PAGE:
On we go looking over the Fountain planning our decent from the walls to check out the community garden below. Shovels, ladders and wheelbarrows lean against various locations along the wall. A low trench has been dug to lay cabling. Railings and security tape cordon off areas recently dug, giving the feel of an archeological dig.
We descend at the New Gate onto Artillery St. Our numbers have dwindled a little, some have found another route. We spot the Centre of Contemporary Art (CCA, former Context Gallery) en route. It’s between shows. We pass the Playhouse, another cultural institution, before swinging round onto London St., which takes us under the Walls up through the Fountain, a small predominantly Unionist area on Derry's City Side.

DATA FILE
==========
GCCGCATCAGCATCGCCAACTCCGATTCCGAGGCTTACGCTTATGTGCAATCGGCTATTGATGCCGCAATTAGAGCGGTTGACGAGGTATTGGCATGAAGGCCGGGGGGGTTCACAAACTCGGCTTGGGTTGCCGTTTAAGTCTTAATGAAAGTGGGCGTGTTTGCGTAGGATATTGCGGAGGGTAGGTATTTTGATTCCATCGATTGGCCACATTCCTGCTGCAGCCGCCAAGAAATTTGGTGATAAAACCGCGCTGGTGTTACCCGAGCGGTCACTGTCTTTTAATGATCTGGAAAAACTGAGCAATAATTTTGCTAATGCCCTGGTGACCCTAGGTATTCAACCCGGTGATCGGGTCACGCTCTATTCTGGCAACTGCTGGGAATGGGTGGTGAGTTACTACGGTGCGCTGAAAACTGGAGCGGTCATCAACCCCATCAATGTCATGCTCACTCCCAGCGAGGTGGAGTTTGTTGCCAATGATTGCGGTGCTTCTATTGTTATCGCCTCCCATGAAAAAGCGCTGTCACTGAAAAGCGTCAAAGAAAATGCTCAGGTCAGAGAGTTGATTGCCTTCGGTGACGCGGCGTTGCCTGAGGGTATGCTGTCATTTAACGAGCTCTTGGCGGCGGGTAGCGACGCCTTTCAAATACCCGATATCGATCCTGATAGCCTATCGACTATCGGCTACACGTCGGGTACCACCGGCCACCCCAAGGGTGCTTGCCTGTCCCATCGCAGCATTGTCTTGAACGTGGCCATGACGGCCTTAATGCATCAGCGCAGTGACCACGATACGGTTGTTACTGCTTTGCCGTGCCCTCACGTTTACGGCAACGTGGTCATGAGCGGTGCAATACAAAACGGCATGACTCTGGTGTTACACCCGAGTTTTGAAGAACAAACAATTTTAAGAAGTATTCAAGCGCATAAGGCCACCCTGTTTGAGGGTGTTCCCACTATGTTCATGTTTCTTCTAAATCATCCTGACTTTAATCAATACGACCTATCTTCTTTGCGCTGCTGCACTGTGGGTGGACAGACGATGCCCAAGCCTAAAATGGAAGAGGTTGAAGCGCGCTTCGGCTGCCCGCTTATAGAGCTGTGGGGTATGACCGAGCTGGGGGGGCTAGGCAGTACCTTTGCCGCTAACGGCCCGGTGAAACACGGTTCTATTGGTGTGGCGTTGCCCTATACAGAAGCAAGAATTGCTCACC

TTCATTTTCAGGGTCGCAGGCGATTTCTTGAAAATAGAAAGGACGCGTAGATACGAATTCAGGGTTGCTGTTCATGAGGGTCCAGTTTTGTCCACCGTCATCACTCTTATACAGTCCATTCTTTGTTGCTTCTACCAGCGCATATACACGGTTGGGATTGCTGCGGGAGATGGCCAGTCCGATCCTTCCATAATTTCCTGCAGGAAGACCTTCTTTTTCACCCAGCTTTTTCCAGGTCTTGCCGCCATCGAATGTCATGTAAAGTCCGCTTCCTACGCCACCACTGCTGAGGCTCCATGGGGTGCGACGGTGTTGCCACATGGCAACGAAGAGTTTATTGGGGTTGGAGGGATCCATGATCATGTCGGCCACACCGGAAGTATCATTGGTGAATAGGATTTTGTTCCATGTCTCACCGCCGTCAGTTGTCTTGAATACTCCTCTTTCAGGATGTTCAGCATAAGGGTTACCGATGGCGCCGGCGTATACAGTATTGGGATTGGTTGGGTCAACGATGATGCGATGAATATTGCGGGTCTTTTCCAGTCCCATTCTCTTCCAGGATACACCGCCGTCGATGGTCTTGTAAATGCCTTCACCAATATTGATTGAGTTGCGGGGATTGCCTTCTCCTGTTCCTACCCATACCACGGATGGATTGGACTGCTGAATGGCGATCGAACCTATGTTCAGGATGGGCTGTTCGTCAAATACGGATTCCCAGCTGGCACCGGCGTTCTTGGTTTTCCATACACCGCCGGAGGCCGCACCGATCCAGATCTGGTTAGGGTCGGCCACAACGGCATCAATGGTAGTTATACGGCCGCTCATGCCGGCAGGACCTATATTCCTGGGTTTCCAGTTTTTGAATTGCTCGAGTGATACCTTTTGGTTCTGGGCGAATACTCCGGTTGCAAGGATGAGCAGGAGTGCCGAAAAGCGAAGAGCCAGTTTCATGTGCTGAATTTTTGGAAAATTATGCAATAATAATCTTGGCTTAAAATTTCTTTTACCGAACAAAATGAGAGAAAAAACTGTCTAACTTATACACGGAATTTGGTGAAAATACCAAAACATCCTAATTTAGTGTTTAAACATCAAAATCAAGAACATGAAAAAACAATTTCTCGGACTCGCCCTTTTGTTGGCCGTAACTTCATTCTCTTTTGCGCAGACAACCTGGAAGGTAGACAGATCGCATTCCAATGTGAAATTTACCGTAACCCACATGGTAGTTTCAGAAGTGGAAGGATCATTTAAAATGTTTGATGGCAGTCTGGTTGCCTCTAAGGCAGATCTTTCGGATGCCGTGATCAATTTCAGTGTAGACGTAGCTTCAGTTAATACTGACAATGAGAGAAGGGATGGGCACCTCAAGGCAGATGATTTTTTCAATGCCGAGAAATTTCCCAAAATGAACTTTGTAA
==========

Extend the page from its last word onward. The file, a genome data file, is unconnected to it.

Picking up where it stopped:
Bonfire building site
Everywhere in Derry there is repaving works going on. The bonfire site in the Fountain provides temporary storage. That gives a deadline before the 12th of July then.
There is an opening in the wall here, a tunnel, one of many in a network said to run under the walls and the city itself. Someone tells us that the British Army are said to have blocked up many of the leading into tunnels in the walls in the 1970's. The army had their own modern fortifications on the walls during the conflict.
Someone else adds that they knew of a man who was currently excavating his basement somewhere in the city having discovered an underground chamber. The Diamond is also rumoured to have its own set of tunnels but debate exists as to where the tunnels might lead. This is a subterranean world we are not going to get to explore today.
A Spot of Seed Bombing
Katie takes advantage of a bit of open ground to scatter a few more seed bombs. If they take root, it will be as subterranean as it gets. She scatters the last of the soil in her take out box like ashes.